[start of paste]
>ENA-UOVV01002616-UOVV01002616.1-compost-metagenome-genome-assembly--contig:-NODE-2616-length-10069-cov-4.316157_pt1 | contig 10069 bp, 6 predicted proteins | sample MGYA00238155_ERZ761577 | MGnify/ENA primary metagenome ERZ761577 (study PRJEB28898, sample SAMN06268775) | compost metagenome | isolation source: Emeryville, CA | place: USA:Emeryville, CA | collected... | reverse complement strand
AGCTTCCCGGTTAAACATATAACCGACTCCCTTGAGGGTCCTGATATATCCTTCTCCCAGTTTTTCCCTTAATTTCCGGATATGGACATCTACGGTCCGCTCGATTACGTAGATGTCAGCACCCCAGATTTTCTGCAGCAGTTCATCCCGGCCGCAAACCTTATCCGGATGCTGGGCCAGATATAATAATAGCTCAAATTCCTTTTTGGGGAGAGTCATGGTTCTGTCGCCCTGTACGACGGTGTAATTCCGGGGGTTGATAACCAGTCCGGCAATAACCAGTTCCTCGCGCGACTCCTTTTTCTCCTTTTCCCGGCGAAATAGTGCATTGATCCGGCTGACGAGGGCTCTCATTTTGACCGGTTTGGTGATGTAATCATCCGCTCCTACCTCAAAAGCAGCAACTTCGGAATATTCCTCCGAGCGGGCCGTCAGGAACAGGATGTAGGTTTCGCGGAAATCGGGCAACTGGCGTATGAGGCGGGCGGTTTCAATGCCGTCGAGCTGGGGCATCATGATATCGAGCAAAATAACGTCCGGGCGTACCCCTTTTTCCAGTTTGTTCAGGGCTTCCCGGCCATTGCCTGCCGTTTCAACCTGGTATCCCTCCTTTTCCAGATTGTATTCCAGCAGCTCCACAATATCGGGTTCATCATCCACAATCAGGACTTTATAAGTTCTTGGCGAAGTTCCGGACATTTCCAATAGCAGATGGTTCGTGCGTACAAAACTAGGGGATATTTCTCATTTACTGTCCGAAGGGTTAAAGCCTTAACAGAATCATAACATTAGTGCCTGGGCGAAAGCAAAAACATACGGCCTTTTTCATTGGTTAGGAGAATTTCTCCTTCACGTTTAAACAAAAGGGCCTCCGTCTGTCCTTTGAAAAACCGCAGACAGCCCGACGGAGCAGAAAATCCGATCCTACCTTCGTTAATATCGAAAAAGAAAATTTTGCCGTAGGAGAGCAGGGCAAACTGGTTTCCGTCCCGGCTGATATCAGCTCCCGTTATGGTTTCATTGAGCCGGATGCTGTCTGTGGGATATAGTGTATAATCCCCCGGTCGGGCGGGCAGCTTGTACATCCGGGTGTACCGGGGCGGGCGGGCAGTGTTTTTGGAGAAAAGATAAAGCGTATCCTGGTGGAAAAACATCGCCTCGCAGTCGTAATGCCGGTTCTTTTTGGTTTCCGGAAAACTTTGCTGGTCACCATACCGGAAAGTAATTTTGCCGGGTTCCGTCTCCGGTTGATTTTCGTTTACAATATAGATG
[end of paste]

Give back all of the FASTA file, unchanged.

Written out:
>ENA-UOVV01002616-UOVV01002616.1-compost-metagenome-genome-assembly--contig:-NODE-2616-length-10069-cov-4.316157_pt1 | contig 10069 bp, 6 predicted proteins | sample MGYA00238155_ERZ761577 | MGnify/ENA primary metagenome ERZ761577 (study PRJEB28898, sample SAMN06268775) | compost metagenome | isolation source: Emeryville, CA | place: USA:Emeryville, CA | collected... | reverse complement strand
AGCTTCCCGGTTAAACATATAACCGACTCCCTTGAGGGTCCTGATATATCCTTCTCCCAGTTTTTCCCTTAATTTCCGGATATGGACATCTACGGTCCGCTCGATTACGTAGATGTCAGCACCCCAGATTTTCTGCAGCAGTTCATCCCGGCCGCAAACCTTATCCGGATGCTGGGCCAGATATAATAATAGCTCAAATTCCTTTTTGGGGAGAGTCATGGTTCTGTCGCCCTGTACGACGGTGTAATTCCGGGGGTTGATAACCAGTCCGGCAATAACCAGTTCCTCGCGCGACTCCTTTTTCTCCTTTTCCCGGCGAAATAGTGCATTGATCCGGCTGACGAGGGCTCTCATTTTGACCGGTTTGGTGATGTAATCATCCGCTCCTACCTCAAAAGCAGCAACTTCGGAATATTCCTCCGAGCGGGCCGTCAGGAACAGGATGTAGGTTTCGCGGAAATCGGGCAACTGGCGTATGAGGCGGGCGGTTTCAATGCCGTCGAGCTGGGGCATCATGATATCGAGCAAAATAACGTCCGGGCGTACCCCTTTTTCCAGTTTGTTCAGGGCTTCCCGGCCATTGCCTGCCGTTTCAACCTGGTATCCCTCCTTTTCCAGATTGTATTCCAGCAGCTCCACAATATCGGGTTCATCATCCACAATCAGGACTTTATAAGTTCTTGGCGAAGTTCCGGACATTTCCAATAGCAGATGGTTCGTGCGTACAAAACTAGGGGATATTTCTCATTTACTGTCCGAAGGGTTAAAGCCTTAACAGAATCATAACATTAGTGCCTGGGCGAAAGCAAAAACATACGGCCTTTTTCATTGGTTAGGAGAATTTCTCCTTCACGTTTAAACAAAAGGGCCTCCGTCTGTCCTTTGAAAAACCGCAGACAGCCCGACGGAGCAGAAAATCCGATCCTACCTTCGTTAATATCGAAAAAGAAAATTTTGCCGTAGGAGAGCAGGGCAAACTGGTTTCCGTCCCGGCTGATATCAGCTCCCGTTATGGTTTCATTGAGCCGGATGCTGTCTGTGGGATATAGTGTATAATCCCCCGGTCGGGCGGGCAGCTTGTACATCCGGGTGTACCGGGGCGGGCGGGCAGTGTTTTTGGAGAAAAGATAAAGCGTATCCTGGTGGAAAAACATCGCCTCGCAGTCGTAATGCCGGTTCTTTTTGGTTTCCGGAAAACTTTGCTGGTCACCATACCGGAAAGTAATTTTGCCGGGTTCCGTCTCCGGTTGATTTTCGTTTACAATATAGATG